No, your nurse manager can’t just hire more people. It can be hard to give your manager credit when working short-staffed, but unfortunately, adding people isn’t the easy solution we would like.
Your manager is responsible for the budget. That budget details a certain number of people your unit can have. It is most often based on the number of people in bed at midnight in inpatient units, the number of money-generating visits, and the length of stay in outpatient departments. For the manager to have the authorization to hire more people, there either had to be more visits, better turnaround, or documented safety issues or patient satisfaction concerns.
This was a reasonable argument for not hiring more staff before Covid, but it isn’t always the main factor today. Many units are vastly understaffed, relying on travel nurses or tired staff members to continue picking up shifts for overtime hours.
It’s reasonable to think that if the hospital can pay a travel nurse over a hundred dollars an hour, they should be able to hire a few more people. Except, there aren’t any people. Even with large sign-on bonuses sweetening the deal, CareerBuilder noted that over 48% of their nursing ads were unfilled after 90 days. There was already a shortage of nurses expected to increase by 2030, but Covid conditions have hastened the threat.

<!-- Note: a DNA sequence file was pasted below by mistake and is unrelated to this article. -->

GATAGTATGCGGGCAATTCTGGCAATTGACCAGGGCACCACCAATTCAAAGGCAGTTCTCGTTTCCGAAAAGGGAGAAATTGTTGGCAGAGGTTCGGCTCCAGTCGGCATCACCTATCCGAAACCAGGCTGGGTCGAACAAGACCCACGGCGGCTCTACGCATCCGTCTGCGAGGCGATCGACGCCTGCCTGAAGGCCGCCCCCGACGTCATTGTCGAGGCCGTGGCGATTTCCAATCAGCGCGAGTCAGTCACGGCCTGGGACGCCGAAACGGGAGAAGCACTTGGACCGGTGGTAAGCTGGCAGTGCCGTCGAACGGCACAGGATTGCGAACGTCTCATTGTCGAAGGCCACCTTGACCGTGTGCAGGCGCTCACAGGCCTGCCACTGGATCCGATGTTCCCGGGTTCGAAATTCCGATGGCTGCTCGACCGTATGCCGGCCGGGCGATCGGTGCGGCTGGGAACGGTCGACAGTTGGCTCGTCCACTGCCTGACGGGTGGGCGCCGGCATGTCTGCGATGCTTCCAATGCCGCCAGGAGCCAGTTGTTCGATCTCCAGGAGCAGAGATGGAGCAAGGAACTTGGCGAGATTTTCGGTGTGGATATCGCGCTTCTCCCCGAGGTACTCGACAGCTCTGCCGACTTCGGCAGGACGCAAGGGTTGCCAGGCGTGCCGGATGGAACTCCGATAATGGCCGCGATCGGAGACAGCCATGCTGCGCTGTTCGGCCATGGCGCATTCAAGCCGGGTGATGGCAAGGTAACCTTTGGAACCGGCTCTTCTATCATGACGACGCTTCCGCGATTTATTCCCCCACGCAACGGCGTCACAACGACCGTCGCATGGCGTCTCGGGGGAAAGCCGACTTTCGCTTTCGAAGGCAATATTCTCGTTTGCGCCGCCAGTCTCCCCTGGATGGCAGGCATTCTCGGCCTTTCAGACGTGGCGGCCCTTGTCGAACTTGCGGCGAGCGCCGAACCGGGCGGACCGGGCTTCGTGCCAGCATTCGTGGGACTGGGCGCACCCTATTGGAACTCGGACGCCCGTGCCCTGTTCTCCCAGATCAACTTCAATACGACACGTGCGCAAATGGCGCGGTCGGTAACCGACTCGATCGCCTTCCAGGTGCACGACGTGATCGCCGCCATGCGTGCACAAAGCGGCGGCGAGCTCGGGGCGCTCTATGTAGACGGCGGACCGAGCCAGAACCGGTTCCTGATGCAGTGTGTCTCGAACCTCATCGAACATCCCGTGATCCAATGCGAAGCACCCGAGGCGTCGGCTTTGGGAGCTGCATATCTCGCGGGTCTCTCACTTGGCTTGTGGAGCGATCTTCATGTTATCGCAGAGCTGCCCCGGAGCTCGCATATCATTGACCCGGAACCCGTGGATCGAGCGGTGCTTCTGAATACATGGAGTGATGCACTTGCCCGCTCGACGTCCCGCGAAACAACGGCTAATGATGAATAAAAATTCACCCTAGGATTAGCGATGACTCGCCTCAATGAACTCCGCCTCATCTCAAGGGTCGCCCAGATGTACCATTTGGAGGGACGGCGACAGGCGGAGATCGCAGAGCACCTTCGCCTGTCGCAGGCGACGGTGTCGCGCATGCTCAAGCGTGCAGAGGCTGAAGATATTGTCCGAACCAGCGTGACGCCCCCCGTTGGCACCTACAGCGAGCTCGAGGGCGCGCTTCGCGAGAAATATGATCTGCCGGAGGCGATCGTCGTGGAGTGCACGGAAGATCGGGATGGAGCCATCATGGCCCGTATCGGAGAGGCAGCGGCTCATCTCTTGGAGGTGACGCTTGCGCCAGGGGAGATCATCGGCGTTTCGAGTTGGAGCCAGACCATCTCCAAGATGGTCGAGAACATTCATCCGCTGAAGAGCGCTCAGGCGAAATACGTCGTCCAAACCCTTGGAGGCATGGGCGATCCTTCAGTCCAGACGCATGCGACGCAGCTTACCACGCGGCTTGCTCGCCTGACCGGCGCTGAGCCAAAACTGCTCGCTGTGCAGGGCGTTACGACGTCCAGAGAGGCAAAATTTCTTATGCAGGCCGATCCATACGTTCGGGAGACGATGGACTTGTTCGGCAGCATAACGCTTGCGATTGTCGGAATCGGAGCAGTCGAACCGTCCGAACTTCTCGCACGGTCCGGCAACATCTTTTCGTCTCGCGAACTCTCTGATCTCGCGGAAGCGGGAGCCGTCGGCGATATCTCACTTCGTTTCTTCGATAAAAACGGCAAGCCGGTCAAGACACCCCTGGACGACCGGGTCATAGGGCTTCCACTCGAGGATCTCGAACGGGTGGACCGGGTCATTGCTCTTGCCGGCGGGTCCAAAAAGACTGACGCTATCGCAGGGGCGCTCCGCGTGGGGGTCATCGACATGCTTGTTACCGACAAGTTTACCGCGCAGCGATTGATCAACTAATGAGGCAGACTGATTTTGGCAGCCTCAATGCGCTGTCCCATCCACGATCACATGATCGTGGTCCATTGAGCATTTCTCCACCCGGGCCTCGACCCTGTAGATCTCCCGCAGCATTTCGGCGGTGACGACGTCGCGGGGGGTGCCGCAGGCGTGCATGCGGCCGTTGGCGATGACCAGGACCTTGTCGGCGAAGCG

Many nurses are turning to travel contracts to make bank before the options run out. Still, in many states, the possibilities are already declining. In some areas, travel nurses can make more than 95 dollars an hour, far greater than the national average pay for staff nurses in any position. Unfortunately, that’s only the tip of the iceberg. The agencies sponsoring those nurses can charge 20-60% above the nurse’s salary, meaning that temporary help can run hospital budgets into the ground.
Large for-profit hospitals may pay the bill for longer, but smaller hospitals with less capital are already struggling. Many were working before the pandemic. Essentially, your CEO has to choose to lose more nurses due to short staffing or pay baffling rates for one or two nurses when the floor needs many more. There isn’t a good answer when 50,000 dollar sign-on bonuses don’t attract people to the door.
It’s likely that your manager doesn’t have much say in that decision and that they are impacted by the pandemic’s toll, feeling responsible for their staff members, constant changes in regulations, and trying to keep the budget green as overtime stacks up.
So how can you help?
First, recruit. Post listings on your social media and talk to your nursing friends. Be a willing mentor for student nurses and new nurses alike. It costs a lot of time and money to hire and train someone. The more people who stay, the more likely money can go to more new nurses.
Report safety or patient satisfaction concerns. Right now, it may not help you get more nurses, but it can help you get more ancillary staff. Maybe a CNA can’t pass your meds, but they can help you keep patients from falling. The dietary aid won’t feed your patient, but at least you won’t need to deliver the tray.
Most of all, keep your head up. As Covid cases continue to decrease, many of the nurses who left for contract positions will find their way home. You can only hope they will choose your facility since the market is in the employee’s hands. Keep it positive and do your best to retain the help you get. Your nurse manager may be a problem for other reasons, but staffing typically isn’t one of them. Don’t like how they do the job? Nurse manager turnover is at an all-time high as well, now is your chance to try the hat on for size!